Why can't we tickle ourselves? How can slow touch convey more powerful emotions than fast touch? How does touch shape our perception of the world?The latest addition to the Really Strange series, this science-based graphic comic addresses these questions and more, revealing the complexity of touch and exploring its power and limits. Used positively, touch can change pain and trauma, communicate compassion and love and generate social bonding. Get it wrong and it can be abusive and terrifying.
Everyone's initial experience of life and existence is tactile and spatial at its core. Before we have language, our concepts are formed as we meet a world full of edges and textures. Touch Is Really Strange celebrates the power of inward touch (interoception) and looks at how we can use skilful contact to promote feelings of joy, connection and vitality inside another. Touch helps us feel real and connected, and is fundamental to the development of consciousness and to perception. Steve Haines' new book teaches us how to safely touch people, not parts of people.
Touch is Really Strange is a wonderful addition to the Really Strange Series. Steve is a creative storyteller who is adept at making the science of complex human experiences accessible, interesting, engaging, and understandable, especially as it is brought to life through Sophie's visually arresting and deeply human artwork. This is a beautiful story about science, touch, and being human. It doesn't shy away from nuance and complexity, it embraces them to wonderful effect.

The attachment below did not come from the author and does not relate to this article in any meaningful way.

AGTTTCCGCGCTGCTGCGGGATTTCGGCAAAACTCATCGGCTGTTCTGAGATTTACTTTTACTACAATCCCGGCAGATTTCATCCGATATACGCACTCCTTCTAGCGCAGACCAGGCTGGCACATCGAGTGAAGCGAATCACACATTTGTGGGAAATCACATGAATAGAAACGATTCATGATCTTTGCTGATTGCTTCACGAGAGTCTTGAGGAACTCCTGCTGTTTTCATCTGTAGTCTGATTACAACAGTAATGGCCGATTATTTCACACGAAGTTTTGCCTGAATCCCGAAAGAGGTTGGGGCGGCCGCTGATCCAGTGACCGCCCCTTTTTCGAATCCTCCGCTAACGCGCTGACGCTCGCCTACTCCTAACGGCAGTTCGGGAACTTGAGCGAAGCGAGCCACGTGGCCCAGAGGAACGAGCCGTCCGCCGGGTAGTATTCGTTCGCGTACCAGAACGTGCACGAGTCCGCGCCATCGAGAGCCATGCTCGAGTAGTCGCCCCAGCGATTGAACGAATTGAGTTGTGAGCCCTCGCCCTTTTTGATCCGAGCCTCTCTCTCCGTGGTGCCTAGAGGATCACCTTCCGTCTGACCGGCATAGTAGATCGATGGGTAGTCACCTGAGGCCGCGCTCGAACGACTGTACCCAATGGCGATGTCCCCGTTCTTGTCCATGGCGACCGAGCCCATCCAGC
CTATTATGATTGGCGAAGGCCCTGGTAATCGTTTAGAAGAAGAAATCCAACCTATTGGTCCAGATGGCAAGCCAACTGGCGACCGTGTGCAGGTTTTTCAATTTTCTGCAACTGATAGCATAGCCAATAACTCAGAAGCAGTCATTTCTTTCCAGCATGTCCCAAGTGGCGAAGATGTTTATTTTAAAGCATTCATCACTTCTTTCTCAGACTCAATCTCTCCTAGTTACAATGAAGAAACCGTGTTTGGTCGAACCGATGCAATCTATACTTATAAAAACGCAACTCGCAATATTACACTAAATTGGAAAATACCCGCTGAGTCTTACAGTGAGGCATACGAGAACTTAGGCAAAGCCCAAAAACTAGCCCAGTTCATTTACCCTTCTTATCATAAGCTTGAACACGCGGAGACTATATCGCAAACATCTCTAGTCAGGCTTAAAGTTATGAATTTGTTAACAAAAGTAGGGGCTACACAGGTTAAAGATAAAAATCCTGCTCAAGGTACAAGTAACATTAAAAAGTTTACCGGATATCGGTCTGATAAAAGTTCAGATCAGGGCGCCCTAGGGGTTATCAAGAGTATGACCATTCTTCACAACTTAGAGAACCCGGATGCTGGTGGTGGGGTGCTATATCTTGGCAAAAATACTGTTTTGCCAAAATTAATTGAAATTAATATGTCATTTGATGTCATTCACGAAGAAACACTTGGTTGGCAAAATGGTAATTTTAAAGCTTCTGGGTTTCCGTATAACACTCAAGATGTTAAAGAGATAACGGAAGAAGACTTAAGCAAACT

— Joletta Belton
About the Author:
Steve Haines is a trainer, bodyworker and author. He has studied Yoga, Shiatsu, Craniosacral Therapy, TRE® (Trauma Releasing Exercises) and is a UK registered Chiropractor.
Steve is the bestselling author of Pain is Really Strange, Trauma is Really Strange and Anxiety is Really Strange, which was Highly Commended by the BMA in 2018. He lives between London and Geneva.
About the Illustrator:
Sophie Standing is a London-based illustrator and designer, specialising in human sciences. Her style combines digital and hand-made, with an emphasis on rich colour, textures and metaphorical concepts.